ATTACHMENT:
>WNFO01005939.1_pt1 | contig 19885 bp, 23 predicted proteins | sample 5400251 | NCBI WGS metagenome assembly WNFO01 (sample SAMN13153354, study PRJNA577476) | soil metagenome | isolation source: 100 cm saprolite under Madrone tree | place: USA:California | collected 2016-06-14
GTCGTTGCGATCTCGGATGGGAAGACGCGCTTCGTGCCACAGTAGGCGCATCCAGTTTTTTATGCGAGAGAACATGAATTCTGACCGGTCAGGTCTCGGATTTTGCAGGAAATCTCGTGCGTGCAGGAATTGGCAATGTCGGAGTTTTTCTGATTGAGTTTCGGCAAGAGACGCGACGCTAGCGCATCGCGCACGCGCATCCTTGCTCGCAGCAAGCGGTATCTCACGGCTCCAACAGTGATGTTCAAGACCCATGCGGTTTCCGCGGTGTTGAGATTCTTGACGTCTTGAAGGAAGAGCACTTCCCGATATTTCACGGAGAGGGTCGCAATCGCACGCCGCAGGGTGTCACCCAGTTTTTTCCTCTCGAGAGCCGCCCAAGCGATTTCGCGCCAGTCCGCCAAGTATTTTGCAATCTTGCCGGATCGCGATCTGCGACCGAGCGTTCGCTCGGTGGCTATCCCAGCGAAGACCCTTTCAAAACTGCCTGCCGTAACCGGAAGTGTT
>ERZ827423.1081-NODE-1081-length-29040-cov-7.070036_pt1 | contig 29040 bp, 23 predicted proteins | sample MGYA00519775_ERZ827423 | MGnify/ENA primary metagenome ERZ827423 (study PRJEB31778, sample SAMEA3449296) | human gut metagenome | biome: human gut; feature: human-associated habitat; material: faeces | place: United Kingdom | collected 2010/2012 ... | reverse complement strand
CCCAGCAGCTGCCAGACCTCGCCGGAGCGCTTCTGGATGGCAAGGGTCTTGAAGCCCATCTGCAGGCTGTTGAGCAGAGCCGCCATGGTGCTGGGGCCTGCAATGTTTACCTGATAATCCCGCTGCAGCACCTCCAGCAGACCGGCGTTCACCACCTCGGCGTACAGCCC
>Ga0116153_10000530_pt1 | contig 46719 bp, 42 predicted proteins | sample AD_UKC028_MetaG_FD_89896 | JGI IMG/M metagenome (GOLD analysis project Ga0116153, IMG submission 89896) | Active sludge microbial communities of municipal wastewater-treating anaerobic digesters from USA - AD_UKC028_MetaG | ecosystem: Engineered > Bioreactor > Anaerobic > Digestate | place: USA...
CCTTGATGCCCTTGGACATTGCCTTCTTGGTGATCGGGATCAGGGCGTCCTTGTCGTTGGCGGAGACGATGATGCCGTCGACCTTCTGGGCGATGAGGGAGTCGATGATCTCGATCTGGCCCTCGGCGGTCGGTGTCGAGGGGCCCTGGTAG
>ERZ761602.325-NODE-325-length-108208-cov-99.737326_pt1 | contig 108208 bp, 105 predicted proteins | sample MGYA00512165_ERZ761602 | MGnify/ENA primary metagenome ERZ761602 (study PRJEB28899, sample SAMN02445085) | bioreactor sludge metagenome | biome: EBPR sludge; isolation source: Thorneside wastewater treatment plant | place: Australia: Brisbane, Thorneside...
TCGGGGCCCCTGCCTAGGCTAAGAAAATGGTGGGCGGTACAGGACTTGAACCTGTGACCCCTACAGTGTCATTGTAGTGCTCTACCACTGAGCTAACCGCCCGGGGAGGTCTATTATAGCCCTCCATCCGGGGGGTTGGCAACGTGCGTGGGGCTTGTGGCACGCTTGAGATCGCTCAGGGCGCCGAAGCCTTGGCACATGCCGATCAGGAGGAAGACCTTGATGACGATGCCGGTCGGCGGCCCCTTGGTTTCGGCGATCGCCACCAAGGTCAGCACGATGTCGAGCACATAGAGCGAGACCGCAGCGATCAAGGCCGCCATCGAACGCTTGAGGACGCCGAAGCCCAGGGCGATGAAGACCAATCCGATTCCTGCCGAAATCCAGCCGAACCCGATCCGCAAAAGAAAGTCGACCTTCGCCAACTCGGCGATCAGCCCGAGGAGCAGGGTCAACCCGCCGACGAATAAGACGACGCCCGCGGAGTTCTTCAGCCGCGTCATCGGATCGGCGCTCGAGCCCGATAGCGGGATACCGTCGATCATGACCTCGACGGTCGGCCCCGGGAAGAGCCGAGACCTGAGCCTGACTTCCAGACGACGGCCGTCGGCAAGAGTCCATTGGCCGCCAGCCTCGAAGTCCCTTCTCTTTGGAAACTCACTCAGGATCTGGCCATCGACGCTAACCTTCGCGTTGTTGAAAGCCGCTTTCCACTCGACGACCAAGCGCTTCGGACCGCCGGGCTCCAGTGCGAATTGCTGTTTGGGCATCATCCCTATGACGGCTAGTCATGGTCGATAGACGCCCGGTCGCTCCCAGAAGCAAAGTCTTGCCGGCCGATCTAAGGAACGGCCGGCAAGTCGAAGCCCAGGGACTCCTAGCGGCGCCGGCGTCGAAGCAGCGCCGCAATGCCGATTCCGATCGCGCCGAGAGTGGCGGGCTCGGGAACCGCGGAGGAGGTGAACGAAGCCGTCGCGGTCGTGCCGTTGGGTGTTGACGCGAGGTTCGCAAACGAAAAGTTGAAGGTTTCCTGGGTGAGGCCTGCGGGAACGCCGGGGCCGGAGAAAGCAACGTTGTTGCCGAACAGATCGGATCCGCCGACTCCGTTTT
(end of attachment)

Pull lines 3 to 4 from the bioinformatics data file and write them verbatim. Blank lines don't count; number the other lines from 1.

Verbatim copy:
>ERZ827423.1081-NODE-1081-length-29040-cov-7.070036_pt1 | contig 29040 bp, 23 predicted proteins | sample MGYA00519775_ERZ827423 | MGnify/ENA primary metagenome ERZ827423 (study PRJEB31778, sample SAMEA3449296) | human gut metagenome | biome: human gut; feature: human-associated habitat; material: faeces | place: United Kingdom | collected 2010/2012 ... | reverse complement strand
CCCAGCAGCTGCCAGACCTCGCCGGAGCGCTTCTGGATGGCAAGGGTCTTGAAGCCCATCTGCAGGCTGTTGAGCAGAGCCGCCATGGTGCTGGGGCCTGCAATGTTTACCTGATAATCCCGCTGCAGCACCTCCAGCAGACCGGCGTTCACCACCTCGGCGTACAGCCC